Posts

Opening the Door with Yoga

Each month, we post a series of blogs around a common topic. This month, Rev. Michael McNamara is curating a series that will explore the theme of Christian contemplative practice, which has been central to the formation and development of Christianity. We will learn from writers exploring spirituality from both the secular and the religious, embracing the paradox within that — a paradox essential to contemplative practice itself. How can this Christian or secular tradition impact today’s church? We invite you to join the conversation on Facebook and Twitter.

by Sarah Pfeil

Yoga, like grace, arrived in my life when I needed it the most. I had gone through an arduous cancer journey and my spirit seemed broken. After my first yoga class, I knew I had found a way to regain a new sense of being, of wholeness.

The yoga path I am speaking of is a spiritual toolbox which includes all practices of yoga; ethics, breathing techniques, postures, mindfulness, and meditation. Through my practice of yoga, I integrated all aspects of myself into a personal relationship with God. However, the actual practice of yoga can take each person in a different direction. It is not necessary to subscribe to any particular religious beliefs in order to follow the yoga path. The yoga path can lead to a deeper understanding of God, to greater contentment, or to a stronger and healthier body. This is completely a personal matter and how a practitioner chooses to use yoga is up to them.

The heart of yoga is the cultivation of equanimity in mind and body, so the spiritual heart center can wake to the present moment of being alive and sink into the deep and sustaining relationship with God. We integrate all aspects of ourselves into relationship with God. The foundation of yoga, the 5 yamas and 5 niyamas, are the ethical precepts or core values of yoga. These ethics are about avoiding behaviors that produce suffering and difficulty and embracing those behaviors that promote love. The practice of the yamas and niyamas guides us into right relationship with ourselves, our neighbors, creation, and the Divine Spirit.

The practice of the physical postures strengthens our bodies. As physically embodied beings this vessel/body is where God has chosen to call home. Through yoga we appreciate and listen to our bodies. We release tension in our bodies and create openings for the Holy Spirit to move within us.

In every major religious tradition, the Spirit of God is the source of our life-giving breath. In yoga the focus is on mindful breathing. Yoga recognizes the breath as our life force. When we breath mindfully we remember that the breath of life that God breaths into us is the same breath that we share with all living creatures. We notice that with mindful breathing, our bodies relax, energy is flowing within us and we begin to feel a sense of peace on the inside. Our spiritual heart center softens and opens. The peace on the inside flows out to others as radiance and joyful light.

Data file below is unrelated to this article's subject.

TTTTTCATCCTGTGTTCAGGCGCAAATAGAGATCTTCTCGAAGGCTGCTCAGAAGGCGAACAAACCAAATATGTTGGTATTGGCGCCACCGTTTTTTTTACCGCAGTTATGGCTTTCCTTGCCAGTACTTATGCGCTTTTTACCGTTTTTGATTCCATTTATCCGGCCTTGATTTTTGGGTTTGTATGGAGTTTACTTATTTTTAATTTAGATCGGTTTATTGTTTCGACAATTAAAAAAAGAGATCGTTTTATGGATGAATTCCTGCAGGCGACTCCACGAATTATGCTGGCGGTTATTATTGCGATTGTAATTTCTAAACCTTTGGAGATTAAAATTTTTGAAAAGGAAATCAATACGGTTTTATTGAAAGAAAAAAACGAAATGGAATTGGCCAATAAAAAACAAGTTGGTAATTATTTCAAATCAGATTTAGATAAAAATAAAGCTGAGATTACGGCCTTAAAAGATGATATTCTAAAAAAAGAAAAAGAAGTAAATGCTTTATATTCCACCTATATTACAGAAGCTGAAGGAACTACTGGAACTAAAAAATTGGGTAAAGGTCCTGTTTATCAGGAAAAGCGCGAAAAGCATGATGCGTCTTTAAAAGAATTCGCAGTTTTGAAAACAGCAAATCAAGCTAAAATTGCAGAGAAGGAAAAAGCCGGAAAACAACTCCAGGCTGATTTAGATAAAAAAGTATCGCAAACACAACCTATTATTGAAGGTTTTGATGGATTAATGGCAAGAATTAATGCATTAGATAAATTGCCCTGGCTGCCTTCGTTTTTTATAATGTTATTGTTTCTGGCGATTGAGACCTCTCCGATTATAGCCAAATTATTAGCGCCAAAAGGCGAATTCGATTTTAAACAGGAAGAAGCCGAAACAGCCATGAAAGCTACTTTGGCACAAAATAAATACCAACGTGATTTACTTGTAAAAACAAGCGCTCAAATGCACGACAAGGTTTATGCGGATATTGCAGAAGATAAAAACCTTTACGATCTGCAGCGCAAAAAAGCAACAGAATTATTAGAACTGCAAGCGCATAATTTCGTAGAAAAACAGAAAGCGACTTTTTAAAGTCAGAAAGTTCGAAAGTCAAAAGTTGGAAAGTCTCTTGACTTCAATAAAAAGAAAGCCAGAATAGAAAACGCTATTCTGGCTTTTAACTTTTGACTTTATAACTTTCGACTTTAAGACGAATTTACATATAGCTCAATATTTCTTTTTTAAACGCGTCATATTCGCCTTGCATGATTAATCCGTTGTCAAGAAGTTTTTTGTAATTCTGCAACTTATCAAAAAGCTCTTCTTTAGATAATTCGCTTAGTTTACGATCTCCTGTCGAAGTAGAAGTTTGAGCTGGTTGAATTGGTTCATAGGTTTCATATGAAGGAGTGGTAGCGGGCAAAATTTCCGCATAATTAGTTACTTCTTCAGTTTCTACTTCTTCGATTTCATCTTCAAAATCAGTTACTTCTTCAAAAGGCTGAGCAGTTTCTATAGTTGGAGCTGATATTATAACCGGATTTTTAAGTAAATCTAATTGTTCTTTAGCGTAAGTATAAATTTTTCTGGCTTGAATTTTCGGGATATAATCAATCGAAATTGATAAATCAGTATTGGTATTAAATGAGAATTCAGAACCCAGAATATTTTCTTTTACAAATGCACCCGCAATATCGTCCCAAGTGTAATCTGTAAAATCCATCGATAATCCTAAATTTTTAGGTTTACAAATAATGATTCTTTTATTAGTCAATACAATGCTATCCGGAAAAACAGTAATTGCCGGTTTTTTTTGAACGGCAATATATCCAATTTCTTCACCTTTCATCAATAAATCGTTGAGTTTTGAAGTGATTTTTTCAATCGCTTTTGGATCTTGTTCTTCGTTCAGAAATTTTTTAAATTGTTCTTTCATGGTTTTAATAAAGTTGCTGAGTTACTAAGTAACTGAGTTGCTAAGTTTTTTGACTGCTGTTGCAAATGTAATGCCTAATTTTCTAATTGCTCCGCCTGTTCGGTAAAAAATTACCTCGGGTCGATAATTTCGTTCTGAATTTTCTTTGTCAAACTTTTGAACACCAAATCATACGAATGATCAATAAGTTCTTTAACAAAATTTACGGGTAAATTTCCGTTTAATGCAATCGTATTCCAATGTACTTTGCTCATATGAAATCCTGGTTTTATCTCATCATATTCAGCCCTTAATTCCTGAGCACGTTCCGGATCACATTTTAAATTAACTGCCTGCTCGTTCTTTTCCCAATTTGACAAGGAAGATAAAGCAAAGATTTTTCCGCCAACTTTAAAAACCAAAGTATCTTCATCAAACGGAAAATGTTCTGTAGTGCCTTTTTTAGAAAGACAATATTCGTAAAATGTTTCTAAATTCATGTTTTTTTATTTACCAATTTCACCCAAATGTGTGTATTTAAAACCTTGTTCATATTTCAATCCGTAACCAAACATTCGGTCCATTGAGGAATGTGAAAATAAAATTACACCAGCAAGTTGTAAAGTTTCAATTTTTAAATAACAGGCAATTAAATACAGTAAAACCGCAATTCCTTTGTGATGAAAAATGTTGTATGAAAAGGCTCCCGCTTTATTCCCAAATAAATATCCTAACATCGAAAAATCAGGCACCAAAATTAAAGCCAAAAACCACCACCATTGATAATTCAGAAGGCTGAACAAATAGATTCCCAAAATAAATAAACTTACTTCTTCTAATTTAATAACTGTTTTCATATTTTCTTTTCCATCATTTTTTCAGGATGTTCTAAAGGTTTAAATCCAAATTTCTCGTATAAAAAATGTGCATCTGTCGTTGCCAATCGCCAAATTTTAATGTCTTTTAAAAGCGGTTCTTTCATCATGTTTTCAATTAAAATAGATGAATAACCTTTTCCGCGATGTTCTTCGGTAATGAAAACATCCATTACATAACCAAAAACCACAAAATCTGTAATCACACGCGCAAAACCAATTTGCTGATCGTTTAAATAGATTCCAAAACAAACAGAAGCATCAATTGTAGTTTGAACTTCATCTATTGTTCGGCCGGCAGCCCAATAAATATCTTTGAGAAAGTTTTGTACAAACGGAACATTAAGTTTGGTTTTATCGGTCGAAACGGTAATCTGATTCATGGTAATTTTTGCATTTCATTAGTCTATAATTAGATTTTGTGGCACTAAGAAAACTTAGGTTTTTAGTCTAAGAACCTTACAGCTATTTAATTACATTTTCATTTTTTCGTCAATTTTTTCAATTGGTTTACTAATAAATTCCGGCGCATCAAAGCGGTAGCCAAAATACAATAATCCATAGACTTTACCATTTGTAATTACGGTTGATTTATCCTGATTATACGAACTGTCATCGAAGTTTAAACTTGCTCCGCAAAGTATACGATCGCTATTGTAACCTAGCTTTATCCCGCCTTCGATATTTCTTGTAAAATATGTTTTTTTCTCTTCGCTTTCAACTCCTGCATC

The practice of yoga is designed to move us into stillness and surrender. We develop awareness to notice thoughts as they arise and let them dissipate before we get entangled in them. As we witness our thoughts, the tight control of the ego-mind loosens. We create space in our minds to slip behind thoughts and surrender into the stillness. In this stillness we meet God.

The practice of yoga healed me…. physically, mentally, emotionally and spiritually. I became a Kripalu yoga teacher and had my own yoga studio. The biggest blessing of my studio was watching students allow their Divine within to radiate out. Minds quiet, the heart opens, change happens, and grace flows. Yoga is a contemplative practice and is an opportunity to remember lost aspects of our own Christian tradition. Namaste.


Sarah Pfeil is currently taking part in an 18-month spiritual formation program with the Shalem Institute in Washington, D.C. The program teaches leadership of contemplative prayer groups and retreat leadership. Sarah is a Kripalu Certified yoga teacher and a former Yoga Studio Owner. Sarah has a master’s degree in finance and spent 30 years as an executive in Health care Management and Consulting.

The Power of Coaching